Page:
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Conservation of Momentum Help

  • Thread starter JamesRV
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  • #1
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We just started learning Conservation of Momentum, and I feel completely lost. This is the following question I was asked:

Homework Statement


A 2.00-kg object moving at 6.00 m/s collides with a 4.00-kg object that is initially at rest. After the collision, the 2.00-kg object moves backward at 1.00 m/s. This is a one-dimensional collision, and no external forces are acting.

a) Calculate the velocity of the 4.00-kg object after the collision.

My attempt was to simply use the Momentum equation:

Homework Equations

& The attempt at a solution[/B]

mA1vA1 + mB1vB1 = mA2vA2 + mB2vB2

So:
vB2 = (mA1vA1 + mB1vB1 - mA2vA2)/mB2

Resulting in the velocity to be 3.5m/s.

I was just looking for someone to confirm that answer, because I am unsure if I did it right.

In question b) it asks:
Calculate the velocity of the centre of mass of the two objects (i) before the collision and (ii) after the collision.
What does that mean?

Thank you for helping.
 
Last edited:

Answers and Replies

  • #2
1,540
134
We just started learning Conservation of Momentum, and I feel completely lost. This is the following question I was asked:

A 2.00-kg object moving at 6.00 m/s collides with a 4.00-kg object that is initially at rest. After the collision, the 2.00-kg object moves backward at 1.00 m/s. This is a one-dimensional collision, and no external forces are acting.

a) Calculate the velocity of the 4.00-kg object after the collision.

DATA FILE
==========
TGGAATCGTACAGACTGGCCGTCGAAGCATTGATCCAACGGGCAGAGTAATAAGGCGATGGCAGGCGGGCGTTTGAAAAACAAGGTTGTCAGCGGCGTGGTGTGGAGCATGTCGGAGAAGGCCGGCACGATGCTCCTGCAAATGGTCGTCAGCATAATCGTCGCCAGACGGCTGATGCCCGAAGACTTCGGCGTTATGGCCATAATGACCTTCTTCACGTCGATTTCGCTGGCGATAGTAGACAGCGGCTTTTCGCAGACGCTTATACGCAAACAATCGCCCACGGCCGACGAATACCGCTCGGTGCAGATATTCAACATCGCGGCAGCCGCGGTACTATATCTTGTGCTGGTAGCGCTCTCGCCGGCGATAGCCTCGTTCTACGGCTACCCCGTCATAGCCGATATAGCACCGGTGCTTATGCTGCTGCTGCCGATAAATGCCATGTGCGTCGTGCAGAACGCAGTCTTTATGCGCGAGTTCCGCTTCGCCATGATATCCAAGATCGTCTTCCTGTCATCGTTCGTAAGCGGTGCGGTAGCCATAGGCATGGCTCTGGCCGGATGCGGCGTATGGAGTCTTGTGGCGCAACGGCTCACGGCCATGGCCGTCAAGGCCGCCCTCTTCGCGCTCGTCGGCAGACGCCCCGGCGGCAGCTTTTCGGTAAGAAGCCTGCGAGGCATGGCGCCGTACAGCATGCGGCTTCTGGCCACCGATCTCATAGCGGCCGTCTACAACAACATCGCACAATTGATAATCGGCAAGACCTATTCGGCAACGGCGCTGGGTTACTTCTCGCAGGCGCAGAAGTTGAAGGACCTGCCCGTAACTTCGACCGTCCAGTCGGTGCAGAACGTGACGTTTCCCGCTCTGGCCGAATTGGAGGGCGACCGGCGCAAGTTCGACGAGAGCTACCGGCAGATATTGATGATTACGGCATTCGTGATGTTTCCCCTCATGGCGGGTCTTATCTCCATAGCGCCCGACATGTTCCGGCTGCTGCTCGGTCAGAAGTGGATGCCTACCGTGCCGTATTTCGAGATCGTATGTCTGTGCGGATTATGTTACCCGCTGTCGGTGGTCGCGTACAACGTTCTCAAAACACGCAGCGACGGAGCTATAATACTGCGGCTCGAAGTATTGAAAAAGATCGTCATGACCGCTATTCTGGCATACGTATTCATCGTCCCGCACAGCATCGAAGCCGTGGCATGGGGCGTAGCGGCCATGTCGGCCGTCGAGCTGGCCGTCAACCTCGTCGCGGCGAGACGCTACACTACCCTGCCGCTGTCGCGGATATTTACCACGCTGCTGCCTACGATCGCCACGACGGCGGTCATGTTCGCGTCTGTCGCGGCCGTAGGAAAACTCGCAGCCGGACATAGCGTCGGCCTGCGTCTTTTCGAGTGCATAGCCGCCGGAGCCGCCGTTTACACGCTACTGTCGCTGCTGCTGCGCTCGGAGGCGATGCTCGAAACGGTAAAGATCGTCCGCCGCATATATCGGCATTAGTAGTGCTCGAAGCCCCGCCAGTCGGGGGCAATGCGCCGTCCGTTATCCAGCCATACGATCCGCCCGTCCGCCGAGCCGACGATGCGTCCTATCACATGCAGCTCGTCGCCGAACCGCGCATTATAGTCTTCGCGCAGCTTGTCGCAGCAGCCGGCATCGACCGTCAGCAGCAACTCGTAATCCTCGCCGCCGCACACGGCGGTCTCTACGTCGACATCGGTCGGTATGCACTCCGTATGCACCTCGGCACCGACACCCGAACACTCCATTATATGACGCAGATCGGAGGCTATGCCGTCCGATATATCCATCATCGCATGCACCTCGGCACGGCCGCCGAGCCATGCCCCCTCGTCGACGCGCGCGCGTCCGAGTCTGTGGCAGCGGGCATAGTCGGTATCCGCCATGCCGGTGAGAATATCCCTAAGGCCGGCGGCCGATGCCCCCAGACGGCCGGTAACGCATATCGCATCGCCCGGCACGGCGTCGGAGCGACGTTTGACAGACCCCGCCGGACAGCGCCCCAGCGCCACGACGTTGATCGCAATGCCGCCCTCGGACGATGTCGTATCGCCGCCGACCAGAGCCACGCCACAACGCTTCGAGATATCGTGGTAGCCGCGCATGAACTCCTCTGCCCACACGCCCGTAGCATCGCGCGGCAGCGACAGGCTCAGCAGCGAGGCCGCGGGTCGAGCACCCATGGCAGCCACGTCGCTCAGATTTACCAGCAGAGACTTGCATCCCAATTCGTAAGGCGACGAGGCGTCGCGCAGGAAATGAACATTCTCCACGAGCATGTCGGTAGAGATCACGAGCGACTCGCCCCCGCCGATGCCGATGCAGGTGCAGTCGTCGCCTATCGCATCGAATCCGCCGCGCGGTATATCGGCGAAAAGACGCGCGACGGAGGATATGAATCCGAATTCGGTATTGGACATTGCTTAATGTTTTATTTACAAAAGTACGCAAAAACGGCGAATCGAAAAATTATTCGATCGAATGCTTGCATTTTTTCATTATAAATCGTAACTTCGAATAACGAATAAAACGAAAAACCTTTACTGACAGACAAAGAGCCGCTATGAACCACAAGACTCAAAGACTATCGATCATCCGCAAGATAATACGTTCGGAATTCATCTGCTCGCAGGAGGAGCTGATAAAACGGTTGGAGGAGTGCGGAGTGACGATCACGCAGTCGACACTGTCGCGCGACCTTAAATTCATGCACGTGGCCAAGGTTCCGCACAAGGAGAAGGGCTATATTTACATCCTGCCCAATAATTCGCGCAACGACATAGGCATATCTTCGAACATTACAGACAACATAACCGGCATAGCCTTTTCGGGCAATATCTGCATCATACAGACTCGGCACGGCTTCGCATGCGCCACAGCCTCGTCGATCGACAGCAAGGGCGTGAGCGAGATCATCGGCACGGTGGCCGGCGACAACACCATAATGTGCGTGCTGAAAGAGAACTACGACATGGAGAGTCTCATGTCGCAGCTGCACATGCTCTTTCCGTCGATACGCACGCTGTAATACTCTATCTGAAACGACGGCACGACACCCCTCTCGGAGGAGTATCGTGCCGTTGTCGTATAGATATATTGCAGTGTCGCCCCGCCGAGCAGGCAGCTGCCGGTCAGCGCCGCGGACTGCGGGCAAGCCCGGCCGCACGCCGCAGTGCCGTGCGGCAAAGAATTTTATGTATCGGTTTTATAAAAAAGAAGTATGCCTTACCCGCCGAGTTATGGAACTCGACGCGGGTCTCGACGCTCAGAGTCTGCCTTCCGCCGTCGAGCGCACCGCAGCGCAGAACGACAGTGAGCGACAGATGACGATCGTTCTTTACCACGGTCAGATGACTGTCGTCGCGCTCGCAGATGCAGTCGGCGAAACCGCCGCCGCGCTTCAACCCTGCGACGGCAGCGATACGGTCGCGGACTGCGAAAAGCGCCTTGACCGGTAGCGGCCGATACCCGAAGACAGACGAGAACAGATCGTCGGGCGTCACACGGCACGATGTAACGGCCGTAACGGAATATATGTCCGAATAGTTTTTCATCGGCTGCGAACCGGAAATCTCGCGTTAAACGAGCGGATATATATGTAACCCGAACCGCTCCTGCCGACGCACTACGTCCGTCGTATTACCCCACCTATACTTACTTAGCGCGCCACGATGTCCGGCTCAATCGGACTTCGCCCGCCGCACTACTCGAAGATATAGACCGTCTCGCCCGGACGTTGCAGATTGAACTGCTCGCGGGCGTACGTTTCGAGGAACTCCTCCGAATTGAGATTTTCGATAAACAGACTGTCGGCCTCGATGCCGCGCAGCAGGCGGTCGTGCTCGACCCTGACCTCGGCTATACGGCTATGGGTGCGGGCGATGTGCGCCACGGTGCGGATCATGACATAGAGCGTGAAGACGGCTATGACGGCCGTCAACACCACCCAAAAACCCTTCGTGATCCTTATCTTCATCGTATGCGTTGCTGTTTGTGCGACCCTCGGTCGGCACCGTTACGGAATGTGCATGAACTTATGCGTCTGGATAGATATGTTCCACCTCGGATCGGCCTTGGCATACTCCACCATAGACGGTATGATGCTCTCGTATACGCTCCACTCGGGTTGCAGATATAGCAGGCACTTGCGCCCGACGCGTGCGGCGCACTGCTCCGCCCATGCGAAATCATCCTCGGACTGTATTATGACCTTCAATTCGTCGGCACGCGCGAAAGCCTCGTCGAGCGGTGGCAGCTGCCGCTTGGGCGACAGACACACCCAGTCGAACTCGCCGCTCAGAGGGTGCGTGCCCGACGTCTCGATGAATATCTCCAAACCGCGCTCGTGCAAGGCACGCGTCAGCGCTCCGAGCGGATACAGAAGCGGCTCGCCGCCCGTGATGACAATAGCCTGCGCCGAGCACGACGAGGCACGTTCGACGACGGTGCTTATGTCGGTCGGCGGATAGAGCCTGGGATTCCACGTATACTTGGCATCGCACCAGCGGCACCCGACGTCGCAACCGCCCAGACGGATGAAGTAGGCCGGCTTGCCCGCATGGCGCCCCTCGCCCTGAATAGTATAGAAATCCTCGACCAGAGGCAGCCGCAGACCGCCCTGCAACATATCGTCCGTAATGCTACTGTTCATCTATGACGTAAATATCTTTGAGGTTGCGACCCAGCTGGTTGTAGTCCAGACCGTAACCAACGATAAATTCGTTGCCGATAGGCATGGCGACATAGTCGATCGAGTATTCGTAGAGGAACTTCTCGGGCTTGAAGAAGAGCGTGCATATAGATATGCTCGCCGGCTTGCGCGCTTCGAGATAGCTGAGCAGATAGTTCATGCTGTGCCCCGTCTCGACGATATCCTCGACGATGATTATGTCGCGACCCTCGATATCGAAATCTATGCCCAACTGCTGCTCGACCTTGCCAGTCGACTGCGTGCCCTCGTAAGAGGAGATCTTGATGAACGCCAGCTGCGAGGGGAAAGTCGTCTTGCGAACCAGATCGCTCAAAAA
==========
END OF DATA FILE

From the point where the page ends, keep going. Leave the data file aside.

My attempt was to simply use the Momentum equation:

mA1vA1 + mB1vB1 = mA2vA2 + mB2vB2

So:
vB2 = (mA1vA1 + mB1vB1 - mA2vA2)/mB2

Resulting in the velocity to be 3.5m/s.

I was just looking for someone to confirm that answer, because I am unsure if I did it right.

In question b) it asks:
Calculate the velocity of the centre of mass of the two objects (i) before the collision and (ii) after the collision.
What does that mean?

Thank you for helping.
Hi JamesRV

Welcome to PF!!!

The result of part a) looks right .

For part b) use Vcm = (m1v1+m2v2)/(m1+m2) .

Apply this before and after collision .What do you get ?

Please take care of the signs .
 
Last edited:
  • #3
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Thank you Tanya!

I used the equation you gave me, it makes logic sense taking the total momentum and dividing by the mass.
I got 2m/s for both cases, which seems right!
 
  • #4
1,540
134
Thank you Tanya!

I used the equation you gave me, it makes logic sense taking the total momentum and dividing by the mass.
I got 2m/s for both cases, which seems right!
Yes..Well done :thumbs:

So what does this tell you about collision ?
 
  • #5
4
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Yes..Well done :thumbs:

So what does this tell you about collision ?
Doesn't it just mean that the momentum is conserved? I thought momentum was always conserved, is it not?
 
  • #6
1,540
134
Doesn't it just mean that the momentum is conserved? I thought momentum was always conserved, is it not?
Yes... And the velocity of Center of Mass remains unaffected in a collision.
 
  • #7
4
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Okay, thanks again!
 

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